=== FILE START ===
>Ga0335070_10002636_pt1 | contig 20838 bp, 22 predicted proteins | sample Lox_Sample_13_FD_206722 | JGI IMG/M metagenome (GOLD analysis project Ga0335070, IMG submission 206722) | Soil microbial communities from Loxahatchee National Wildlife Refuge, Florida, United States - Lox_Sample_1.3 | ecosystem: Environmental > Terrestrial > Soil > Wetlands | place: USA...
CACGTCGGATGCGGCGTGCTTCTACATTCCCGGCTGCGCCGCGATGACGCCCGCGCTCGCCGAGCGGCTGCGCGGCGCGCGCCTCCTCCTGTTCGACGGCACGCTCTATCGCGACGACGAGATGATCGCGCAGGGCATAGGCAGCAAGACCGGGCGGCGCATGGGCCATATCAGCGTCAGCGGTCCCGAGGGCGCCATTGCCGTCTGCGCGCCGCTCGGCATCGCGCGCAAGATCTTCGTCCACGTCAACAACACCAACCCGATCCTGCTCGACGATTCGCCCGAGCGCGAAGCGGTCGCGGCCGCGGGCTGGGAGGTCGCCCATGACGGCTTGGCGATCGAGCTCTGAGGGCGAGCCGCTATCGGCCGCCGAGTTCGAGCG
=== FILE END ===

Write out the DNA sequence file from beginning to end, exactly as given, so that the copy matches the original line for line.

>Ga0335070_10002636_pt1 | contig 20838 bp, 22 predicted proteins | sample Lox_Sample_13_FD_206722 | JGI IMG/M metagenome (GOLD analysis project Ga0335070, IMG submission 206722) | Soil microbial communities from Loxahatchee National Wildlife Refuge, Florida, United States - Lox_Sample_1.3 | ecosystem: Environmental > Terrestrial > Soil > Wetlands | place: USA...
CACGTCGGATGCGGCGTGCTTCTACATTCCCGGCTGCGCCGCGATGACGCCCGCGCTCGCCGAGCGGCTGCGCGGCGCGCGCCTCCTCCTGTTCGACGGCACGCTCTATCGCGACGACGAGATGATCGCGCAGGGCATAGGCAGCAAGACCGGGCGGCGCATGGGCCATATCAGCGTCAGCGGTCCCGAGGGCGCCATTGCCGTCTGCGCGCCGCTCGGCATCGCGCGCAAGATCTTCGTCCACGTCAACAACACCAACCCGATCCTGCTCGACGATTCGCCCGAGCGCGAAGCGGTCGCGGCCGCGGGCTGGGAGGTCGCCCATGACGGCTTGGCGATCGAGCTCTGAGGGCGAGCCGCTATCGGCCGCCGAGTTCGAGCG